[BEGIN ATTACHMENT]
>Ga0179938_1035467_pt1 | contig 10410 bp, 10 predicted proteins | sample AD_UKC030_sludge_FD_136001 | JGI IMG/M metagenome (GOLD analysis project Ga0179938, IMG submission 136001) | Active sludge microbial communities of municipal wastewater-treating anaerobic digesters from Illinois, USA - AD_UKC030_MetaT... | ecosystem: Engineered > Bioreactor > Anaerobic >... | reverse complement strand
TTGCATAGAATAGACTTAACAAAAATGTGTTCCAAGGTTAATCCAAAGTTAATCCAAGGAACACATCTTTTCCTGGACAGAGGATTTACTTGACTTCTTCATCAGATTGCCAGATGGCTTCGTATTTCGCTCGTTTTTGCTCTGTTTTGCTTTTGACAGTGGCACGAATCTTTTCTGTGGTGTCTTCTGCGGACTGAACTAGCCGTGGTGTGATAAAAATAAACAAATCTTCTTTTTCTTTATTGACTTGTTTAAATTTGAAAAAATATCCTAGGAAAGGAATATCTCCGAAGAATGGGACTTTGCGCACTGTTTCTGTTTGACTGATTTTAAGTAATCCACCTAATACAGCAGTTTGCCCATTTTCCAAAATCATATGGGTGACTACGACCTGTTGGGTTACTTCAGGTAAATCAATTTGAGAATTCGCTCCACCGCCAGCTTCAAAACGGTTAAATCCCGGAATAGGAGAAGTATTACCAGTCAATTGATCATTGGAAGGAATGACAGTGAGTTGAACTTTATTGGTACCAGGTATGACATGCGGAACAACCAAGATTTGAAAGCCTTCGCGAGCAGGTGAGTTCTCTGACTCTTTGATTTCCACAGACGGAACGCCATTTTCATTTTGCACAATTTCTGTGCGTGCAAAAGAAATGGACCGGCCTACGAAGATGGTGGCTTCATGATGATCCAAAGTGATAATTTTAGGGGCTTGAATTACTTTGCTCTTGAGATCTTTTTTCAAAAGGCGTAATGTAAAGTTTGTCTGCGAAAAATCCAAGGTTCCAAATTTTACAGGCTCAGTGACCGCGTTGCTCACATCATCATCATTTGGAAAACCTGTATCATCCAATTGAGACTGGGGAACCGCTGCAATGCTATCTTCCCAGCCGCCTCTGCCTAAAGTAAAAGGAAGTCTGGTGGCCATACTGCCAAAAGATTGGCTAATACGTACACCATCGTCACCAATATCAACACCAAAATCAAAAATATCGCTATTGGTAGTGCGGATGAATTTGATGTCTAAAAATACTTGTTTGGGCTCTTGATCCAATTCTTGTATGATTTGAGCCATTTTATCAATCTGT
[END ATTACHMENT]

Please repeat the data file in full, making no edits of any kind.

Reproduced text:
>Ga0179938_1035467_pt1 | contig 10410 bp, 10 predicted proteins | sample AD_UKC030_sludge_FD_136001 | JGI IMG/M metagenome (GOLD analysis project Ga0179938, IMG submission 136001) | Active sludge microbial communities of municipal wastewater-treating anaerobic digesters from Illinois, USA - AD_UKC030_MetaT... | ecosystem: Engineered > Bioreactor > Anaerobic >... | reverse complement strand
TTGCATAGAATAGACTTAACAAAAATGTGTTCCAAGGTTAATCCAAAGTTAATCCAAGGAACACATCTTTTCCTGGACAGAGGATTTACTTGACTTCTTCATCAGATTGCCAGATGGCTTCGTATTTCGCTCGTTTTTGCTCTGTTTTGCTTTTGACAGTGGCACGAATCTTTTCTGTGGTGTCTTCTGCGGACTGAACTAGCCGTGGTGTGATAAAAATAAACAAATCTTCTTTTTCTTTATTGACTTGTTTAAATTTGAAAAAATATCCTAGGAAAGGAATATCTCCGAAGAATGGGACTTTGCGCACTGTTTCTGTTTGACTGATTTTAAGTAATCCACCTAATACAGCAGTTTGCCCATTTTCCAAAATCATATGGGTGACTACGACCTGTTGGGTTACTTCAGGTAAATCAATTTGAGAATTCGCTCCACCGCCAGCTTCAAAACGGTTAAATCCCGGAATAGGAGAAGTATTACCAGTCAATTGATCATTGGAAGGAATGACAGTGAGTTGAACTTTATTGGTACCAGGTATGACATGCGGAACAACCAAGATTTGAAAGCCTTCGCGAGCAGGTGAGTTCTCTGACTCTTTGATTTCCACAGACGGAACGCCATTTTCATTTTGCACAATTTCTGTGCGTGCAAAAGAAATGGACCGGCCTACGAAGATGGTGGCTTCATGATGATCCAAAGTGATAATTTTAGGGGCTTGAATTACTTTGCTCTTGAGATCTTTTTTCAAAAGGCGTAATGTAAAGTTTGTCTGCGAAAAATCCAAGGTTCCAAATTTTACAGGCTCAGTGACCGCGTTGCTCACATCATCATCATTTGGAAAACCTGTATCATCCAATTGAGACTGGGGAACCGCTGCAATGCTATCTTCCCAGCCGCCTCTGCCTAAAGTAAAAGGAAGTCTGGTGGCCATACTGCCAAAAGATTGGCTAATACGTACACCATCGTCACCAATATCAACACCAAAATCAAAAATATCGCTATTGGTAGTGCGGATGAATTTGATGTCTAAAAATACTTGTTTGGGCTCTTGATCCAATTCTTGTATGATTTGAGCCATTTTATCAATCTGT